• a school where all persistent breaches of behavioural expectations are addressed and supported through stringent measures with suspension or exclusion being a last resort.
  • a place where SEND needs are recognised and behavioural approaches are adjusted in accordance with need.
  • a place where behaviour is also considered as an indicator of unmet need, a call for help or protection and, in some cases, an indication of a child suffering harm (see Safeguarding Policy).
  • a place where support for all of the above needs is responsive and fine tunes for the best possible outcome.
  • a school where the roles and responsibilities of all parties in supporting healthy behaviour are well defined and understood, our team aiming for the best behavioural outcomes for all.
  • an environment where qualitative and quantitative data is scrutinized in order to guide behavioural approaches, supporting the best outcomes for all.
  • a school that works in partnership with parents/carers to develop and promote healthy behaviours.
  • a school that seeks the advice of appropriate outside agencies, where necessary, in support of children who may struggle to reach behavioural expectations.



Our Behaviour Policy is available to download from

This written statement and the Behaviour Policy apply to all pupils when in school, when engaged in extra-curricular activities such as educational trips and visits (residential and non-residential), when travelling to and from school and when online.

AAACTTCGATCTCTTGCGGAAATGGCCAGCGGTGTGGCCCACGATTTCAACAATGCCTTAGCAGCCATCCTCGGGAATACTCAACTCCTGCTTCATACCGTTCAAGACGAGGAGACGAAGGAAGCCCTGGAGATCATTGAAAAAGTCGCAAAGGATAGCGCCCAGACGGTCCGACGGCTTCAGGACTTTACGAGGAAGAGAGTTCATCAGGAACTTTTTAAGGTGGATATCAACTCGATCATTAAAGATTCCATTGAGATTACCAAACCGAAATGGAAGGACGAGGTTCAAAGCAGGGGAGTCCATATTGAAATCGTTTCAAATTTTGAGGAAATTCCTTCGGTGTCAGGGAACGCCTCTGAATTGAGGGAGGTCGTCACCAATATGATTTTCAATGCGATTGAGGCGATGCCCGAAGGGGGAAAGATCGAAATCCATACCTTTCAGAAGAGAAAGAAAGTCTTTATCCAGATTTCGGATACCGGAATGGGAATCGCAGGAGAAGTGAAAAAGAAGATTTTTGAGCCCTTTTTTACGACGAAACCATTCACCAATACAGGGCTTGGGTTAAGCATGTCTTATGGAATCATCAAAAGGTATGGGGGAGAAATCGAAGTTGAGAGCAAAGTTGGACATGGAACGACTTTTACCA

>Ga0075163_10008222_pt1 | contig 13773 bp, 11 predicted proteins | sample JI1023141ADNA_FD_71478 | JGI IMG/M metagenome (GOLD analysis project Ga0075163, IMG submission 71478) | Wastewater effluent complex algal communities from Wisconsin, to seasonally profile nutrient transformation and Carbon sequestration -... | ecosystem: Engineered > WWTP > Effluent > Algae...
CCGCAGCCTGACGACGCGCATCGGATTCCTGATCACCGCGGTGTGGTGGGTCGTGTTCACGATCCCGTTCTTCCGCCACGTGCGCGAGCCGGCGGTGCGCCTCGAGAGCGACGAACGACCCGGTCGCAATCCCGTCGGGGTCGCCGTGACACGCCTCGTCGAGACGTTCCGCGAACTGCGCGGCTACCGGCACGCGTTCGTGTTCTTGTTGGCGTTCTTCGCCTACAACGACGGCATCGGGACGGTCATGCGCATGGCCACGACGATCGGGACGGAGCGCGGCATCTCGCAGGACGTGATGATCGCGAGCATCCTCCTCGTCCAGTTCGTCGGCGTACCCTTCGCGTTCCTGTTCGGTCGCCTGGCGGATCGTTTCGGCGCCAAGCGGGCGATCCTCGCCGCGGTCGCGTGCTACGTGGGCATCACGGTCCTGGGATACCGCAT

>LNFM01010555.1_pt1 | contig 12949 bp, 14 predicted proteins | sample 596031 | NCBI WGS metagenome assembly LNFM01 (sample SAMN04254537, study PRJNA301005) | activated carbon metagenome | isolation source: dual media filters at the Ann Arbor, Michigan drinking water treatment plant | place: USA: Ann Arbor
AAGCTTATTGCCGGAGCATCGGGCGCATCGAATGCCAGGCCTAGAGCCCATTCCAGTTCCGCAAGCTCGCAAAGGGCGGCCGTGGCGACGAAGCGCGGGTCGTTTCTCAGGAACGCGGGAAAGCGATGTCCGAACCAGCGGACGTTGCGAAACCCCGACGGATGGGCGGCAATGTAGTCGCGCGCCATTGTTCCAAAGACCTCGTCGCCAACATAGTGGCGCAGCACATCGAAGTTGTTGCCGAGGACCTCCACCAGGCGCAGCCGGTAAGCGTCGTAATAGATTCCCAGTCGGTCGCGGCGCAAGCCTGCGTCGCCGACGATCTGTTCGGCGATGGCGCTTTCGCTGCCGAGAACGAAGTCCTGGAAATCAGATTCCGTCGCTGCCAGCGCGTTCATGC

Our Behaviour Curriculum


The teaching of healthy behaviours and measures to prevent bullying are embedded within our school culture. These behaviours are taught through our RSHE curriculum and Social and Emotional Education curriculum (Thrive) and is adjusted in accordance with class assessment and need.


Relationship Education and Health Education


Our RSHE curriculum supports pupils to advocate and live by our school values: Respect, Endurance, Aspiration, Courage and Honesty as well as the British Values through the delivery of the Jigsaw scheme of work. This provides a broad and balanced curriculum which develops pupils personally, socially, emotionally and economically whilst also ensuring that the statutory parts of the RSHE curriculum are delivered in each year group. (See our RSHE Policy on the school website for right-time approaches to the teaching of behaviours).

Please visit our RSHE webpage for details of our approach to the statutory Relationships Education and Health Education.


Social & Emotional Education (Thrive)


Where appropriate and reasonable, adjustments are made within the curriculum to ensure all pupils can meet behavioural expectations.
We support all children in the development of these behaviours at right-time and reparative stages, offering differing levels of support in accordance with children’s stage of development.

Please visit our Social & Emotional Education webpage and our Social & Emotional Support webpage for further information about Thrive.